In 2018, I wrote 34 pieces of fiction, which include 7 novels, if I’m generous and round up to a full novel on the one that I didn’t finish before the end of the year.
I published 2 novellas and 3 short stories (two of which I wrote in 2017).
By volume, I published around 8% of what I wrote.
I’d say I’m ashamed of this, but the truth is I’m not ashamed. After some reflection here at the end of the year, I’m not even bothered so much as I am aware that there is a problem.
And the problem is that I have not fully filled the role of adventurer in my quest. Nor have I reached the point of employing hordes of peons and building castles. (Carefully steers away from allowing industry professionals to become peons in this analogy. They are not NPCs…) I’m just piling up resources and waiting for something to poke me into action.
Authors are an odd, paradoxical lot. They’re awfully optimistic, as a group, and at the same time I’ve never met one who didn’t wrestle with impostor syndrome to at least some extent. Many struggle enormously with the idea that other people would pay them money for words. This is a season where most of my writer friends are charging into the new year with an enthusiasm that borders on reckless, aiming to crush the coming year.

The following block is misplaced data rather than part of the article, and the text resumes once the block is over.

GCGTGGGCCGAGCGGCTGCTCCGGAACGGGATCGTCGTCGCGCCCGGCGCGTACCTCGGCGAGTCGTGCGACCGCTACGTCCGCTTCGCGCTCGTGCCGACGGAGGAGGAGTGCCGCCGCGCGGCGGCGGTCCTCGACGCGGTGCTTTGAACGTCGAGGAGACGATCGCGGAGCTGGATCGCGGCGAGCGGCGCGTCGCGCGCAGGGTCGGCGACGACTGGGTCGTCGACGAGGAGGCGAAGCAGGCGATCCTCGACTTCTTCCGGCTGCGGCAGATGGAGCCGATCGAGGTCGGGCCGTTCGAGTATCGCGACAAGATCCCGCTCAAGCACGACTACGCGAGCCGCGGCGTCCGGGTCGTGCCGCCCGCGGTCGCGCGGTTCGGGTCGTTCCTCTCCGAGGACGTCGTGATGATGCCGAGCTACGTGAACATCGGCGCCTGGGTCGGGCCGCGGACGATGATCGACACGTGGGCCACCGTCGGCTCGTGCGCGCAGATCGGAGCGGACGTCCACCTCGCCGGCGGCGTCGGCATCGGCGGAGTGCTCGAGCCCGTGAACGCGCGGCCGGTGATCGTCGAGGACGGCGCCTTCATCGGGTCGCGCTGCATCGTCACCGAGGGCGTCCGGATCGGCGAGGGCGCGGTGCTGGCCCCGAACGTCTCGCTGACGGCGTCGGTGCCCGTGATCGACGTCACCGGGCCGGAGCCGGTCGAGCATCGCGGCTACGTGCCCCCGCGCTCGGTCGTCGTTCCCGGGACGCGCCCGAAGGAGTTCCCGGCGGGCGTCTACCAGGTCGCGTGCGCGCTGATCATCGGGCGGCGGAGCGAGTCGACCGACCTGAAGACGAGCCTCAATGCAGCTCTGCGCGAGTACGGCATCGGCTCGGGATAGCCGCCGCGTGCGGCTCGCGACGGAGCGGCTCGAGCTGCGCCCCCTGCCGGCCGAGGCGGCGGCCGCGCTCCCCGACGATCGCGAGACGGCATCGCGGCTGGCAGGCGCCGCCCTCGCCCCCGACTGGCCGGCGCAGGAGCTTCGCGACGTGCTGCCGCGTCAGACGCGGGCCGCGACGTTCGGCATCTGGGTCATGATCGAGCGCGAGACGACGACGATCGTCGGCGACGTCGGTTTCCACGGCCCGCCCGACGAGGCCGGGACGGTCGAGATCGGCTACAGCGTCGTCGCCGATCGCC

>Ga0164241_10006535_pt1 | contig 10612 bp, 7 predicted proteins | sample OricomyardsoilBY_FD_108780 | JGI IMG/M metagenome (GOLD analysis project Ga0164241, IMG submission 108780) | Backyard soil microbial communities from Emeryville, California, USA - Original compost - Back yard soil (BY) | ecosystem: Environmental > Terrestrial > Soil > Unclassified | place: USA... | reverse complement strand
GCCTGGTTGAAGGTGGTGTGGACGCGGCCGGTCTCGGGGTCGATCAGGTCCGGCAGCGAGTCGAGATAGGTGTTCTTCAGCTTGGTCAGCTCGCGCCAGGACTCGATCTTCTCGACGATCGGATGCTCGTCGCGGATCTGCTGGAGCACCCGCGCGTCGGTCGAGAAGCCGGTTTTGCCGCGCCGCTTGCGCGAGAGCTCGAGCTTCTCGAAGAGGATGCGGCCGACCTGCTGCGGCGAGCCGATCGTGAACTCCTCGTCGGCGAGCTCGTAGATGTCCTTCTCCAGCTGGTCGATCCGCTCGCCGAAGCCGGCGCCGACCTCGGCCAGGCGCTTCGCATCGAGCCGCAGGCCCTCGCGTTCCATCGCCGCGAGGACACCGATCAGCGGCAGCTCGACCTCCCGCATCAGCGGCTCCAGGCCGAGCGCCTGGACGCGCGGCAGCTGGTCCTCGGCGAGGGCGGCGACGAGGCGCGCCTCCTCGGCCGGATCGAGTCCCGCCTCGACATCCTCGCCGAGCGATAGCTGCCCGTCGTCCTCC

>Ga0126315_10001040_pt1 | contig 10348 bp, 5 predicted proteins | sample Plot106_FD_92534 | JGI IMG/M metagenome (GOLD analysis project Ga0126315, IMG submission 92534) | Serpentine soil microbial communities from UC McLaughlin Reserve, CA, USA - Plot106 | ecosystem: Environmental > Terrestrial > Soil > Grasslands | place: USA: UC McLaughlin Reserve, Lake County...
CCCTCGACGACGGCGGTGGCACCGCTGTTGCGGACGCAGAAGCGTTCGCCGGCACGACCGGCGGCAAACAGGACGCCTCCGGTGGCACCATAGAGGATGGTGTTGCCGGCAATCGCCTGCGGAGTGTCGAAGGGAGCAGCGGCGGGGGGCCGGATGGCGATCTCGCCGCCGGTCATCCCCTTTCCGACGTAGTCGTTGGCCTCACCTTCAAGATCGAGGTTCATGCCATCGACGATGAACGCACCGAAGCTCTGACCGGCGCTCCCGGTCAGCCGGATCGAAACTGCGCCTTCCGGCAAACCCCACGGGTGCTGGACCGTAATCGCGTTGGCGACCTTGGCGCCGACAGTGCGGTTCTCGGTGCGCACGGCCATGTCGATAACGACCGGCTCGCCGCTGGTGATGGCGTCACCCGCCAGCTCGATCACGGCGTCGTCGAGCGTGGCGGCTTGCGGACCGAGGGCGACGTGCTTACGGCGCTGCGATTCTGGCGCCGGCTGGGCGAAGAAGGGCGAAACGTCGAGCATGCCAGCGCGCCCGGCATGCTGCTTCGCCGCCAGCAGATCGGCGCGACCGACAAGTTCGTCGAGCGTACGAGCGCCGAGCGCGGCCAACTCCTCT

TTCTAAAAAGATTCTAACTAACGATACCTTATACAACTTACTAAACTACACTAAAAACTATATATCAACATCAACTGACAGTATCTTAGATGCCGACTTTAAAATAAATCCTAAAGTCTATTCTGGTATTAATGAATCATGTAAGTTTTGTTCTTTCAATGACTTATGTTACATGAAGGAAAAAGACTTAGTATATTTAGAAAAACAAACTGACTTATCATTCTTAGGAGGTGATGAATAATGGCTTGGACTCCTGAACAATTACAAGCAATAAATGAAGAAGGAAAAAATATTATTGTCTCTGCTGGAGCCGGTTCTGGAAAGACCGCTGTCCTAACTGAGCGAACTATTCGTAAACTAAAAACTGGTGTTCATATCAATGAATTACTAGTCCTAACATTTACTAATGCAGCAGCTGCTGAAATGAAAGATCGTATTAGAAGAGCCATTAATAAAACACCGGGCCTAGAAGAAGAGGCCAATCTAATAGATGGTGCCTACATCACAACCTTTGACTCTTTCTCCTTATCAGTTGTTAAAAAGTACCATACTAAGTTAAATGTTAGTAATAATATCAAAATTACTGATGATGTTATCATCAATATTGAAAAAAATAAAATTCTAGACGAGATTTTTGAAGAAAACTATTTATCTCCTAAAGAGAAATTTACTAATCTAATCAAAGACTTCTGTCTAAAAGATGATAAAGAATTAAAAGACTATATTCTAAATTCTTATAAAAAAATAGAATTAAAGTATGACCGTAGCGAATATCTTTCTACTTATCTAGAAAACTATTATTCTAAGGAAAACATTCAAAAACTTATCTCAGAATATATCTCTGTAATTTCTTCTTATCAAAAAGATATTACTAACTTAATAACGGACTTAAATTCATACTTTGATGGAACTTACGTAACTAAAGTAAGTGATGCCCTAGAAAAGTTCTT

I’m not looking for meteoric performance. I have not the time, the energy, nor – honestly – the interest. But I do have a plan that involves change, for the coming year.
In the early half of 2018, I met an adventurer. One who saw the piles of words that I was amassing and couldn’t for anything figure out why I wasn’t off on a quest, spending them. Most of the good, successful authors I know live hand-to-mouth on their writing, finishing a project and moving it forward toward publishing as they begin their next project. A good lot of them are working toward a preorder deadline, writing stories that didn’t exist when the book went up for pre-order. My adventurer publishes what he writes, because what he writes has value, and sitting on it…
As far as he could figure out, that was stupid.
And here I sit, heading down into my word mine each day to happily toss those words into a chest and ignore them the following day.
And apparently he didn’t think those words sucked, because he asked me to work on a series with him.
Those would be the two novellas that I published this year, with two more coming in early 2019. I plan on continuing to work with him in 2019, feeding stacks of resources to him so that he can progress campaigns of publishing. This relationship has been enormously beneficial to me, this year, because – first – it feeds my normal way of doing things, and takes the pressure off of my mounting piles of unused resources, but – second – because I’m spending more time above ground, and realizing that it’s just about time to start building some castles.
I’ve got no idea if I’m any good at building castles. I don’t have a friendly video game rooting for me, with pre-packaged plans on how to do such a thing. But. I’ve got chests and chests full of words, and if I don’t start building something with them, they’re never going to turn into anything.
In 2019, look for more titles, look for more above-ground time, look for more experiments and attempts at castles. Because there’s a giant wilderness out there, and I aim to block out an increasing chunk of it as my own.